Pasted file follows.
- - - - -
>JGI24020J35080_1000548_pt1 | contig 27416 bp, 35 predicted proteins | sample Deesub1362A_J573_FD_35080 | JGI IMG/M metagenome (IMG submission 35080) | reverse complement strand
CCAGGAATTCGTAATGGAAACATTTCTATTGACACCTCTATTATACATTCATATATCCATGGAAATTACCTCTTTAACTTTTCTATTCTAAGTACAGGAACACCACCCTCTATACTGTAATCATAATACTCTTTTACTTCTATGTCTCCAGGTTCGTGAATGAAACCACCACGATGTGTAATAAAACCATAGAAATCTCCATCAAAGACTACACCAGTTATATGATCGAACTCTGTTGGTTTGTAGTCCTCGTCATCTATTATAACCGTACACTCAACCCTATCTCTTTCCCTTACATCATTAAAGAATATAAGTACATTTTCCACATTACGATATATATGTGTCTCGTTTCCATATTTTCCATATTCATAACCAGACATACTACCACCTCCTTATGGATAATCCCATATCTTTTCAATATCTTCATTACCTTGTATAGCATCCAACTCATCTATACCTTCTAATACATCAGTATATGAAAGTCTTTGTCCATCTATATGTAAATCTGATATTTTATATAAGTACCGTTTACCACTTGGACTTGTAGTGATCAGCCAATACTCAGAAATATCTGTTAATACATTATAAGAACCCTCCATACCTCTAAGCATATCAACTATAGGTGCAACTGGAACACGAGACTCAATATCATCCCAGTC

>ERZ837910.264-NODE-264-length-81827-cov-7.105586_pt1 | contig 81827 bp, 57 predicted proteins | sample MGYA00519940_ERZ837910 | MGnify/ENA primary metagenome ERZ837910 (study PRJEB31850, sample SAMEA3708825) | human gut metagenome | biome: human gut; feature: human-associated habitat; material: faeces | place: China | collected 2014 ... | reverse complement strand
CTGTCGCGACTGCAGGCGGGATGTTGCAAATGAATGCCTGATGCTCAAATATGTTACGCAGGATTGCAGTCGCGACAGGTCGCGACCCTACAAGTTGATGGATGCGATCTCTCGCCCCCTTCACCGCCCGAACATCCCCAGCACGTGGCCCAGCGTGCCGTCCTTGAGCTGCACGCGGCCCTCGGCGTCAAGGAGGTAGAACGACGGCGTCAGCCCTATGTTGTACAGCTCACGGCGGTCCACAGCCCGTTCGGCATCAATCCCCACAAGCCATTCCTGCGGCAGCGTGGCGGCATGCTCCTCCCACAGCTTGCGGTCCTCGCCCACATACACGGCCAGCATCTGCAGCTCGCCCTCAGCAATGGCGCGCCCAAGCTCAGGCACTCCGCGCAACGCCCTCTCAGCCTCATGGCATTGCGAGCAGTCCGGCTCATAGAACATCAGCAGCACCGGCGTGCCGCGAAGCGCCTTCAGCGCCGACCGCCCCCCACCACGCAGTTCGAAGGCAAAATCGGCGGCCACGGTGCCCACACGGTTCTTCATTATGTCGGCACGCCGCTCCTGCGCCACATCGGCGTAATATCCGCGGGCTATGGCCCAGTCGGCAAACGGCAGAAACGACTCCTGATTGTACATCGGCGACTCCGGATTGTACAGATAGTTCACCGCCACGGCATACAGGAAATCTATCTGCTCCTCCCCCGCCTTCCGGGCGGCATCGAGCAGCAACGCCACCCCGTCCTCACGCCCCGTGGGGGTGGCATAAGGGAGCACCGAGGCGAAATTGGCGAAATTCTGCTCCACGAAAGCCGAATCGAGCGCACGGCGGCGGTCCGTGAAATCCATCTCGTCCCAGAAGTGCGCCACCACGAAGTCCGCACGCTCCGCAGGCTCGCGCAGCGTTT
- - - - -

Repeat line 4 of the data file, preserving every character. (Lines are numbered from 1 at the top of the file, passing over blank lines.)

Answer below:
CTGTCGCGACTGCAGGCGGGATGTTGCAAATGAATGCCTGATGCTCAAATATGTTACGCAGGATTGCAGTCGCGACAGGTCGCGACCCTACAAGTTGATGGATGCGATCTCTCGCCCCCTTCACCGCCCGAACATCCCCAGCACGTGGCCCAGCGTGCCGTCCTTGAGCTGCACGCGGCCCTCGGCGTCAAGGAGGTAGAACGACGGCGTCAGCCCTATGTTGTACAGCTCACGGCGGTCCACAGCCCGTTCGGCATCAATCCCCACAAGCCATTCCTGCGGCAGCGTGGCGGCATGCTCCTCCCACAGCTTGCGGTCCTCGCCCACATACACGGCCAGCATCTGCAGCTCGCCCTCAGCAATGGCGCGCCCAAGCTCAGGCACTCCGCGCAACGCCCTCTCAGCCTCATGGCATTGCGAGCAGTCCGGCTCATAGAACATCAGCAGCACCGGCGTGCCGCGAAGCGCCTTCAGCGCCGACCGCCCCCCACCACGCAGTTCGAAGGCAAAATCGGCGGCCACGGTGCCCACACGGTTCTTCATTATGTCGGCACGCCGCTCCTGCGCCACATCGGCGTAATATCCGCGGGCTATGGCCCAGTCGGCAAACGGCAGAAACGACTCCTGATTGTACATCGGCGACTCCGGATTGTACAGATAGTTCACCGCCACGGCATACAGGAAATCTATCTGCTCCTCCCCCGCCTTCCGGGCGGCATCGAGCAGCAACGCCACCCCGTCCTCACGCCCCGTGGGGGTGGCATAAGGGAGCACCGAGGCGAAATTGGCGAAATTCTGCTCCACGAAAGCCGAATCGAGCGCACGGCGGCGGTCCGTGAAATCCATCTCGTCCCAGAAGTGCGCCACCACGAAGTCCGCACGCTCCGCAGGCTCGCGCAGCGTTT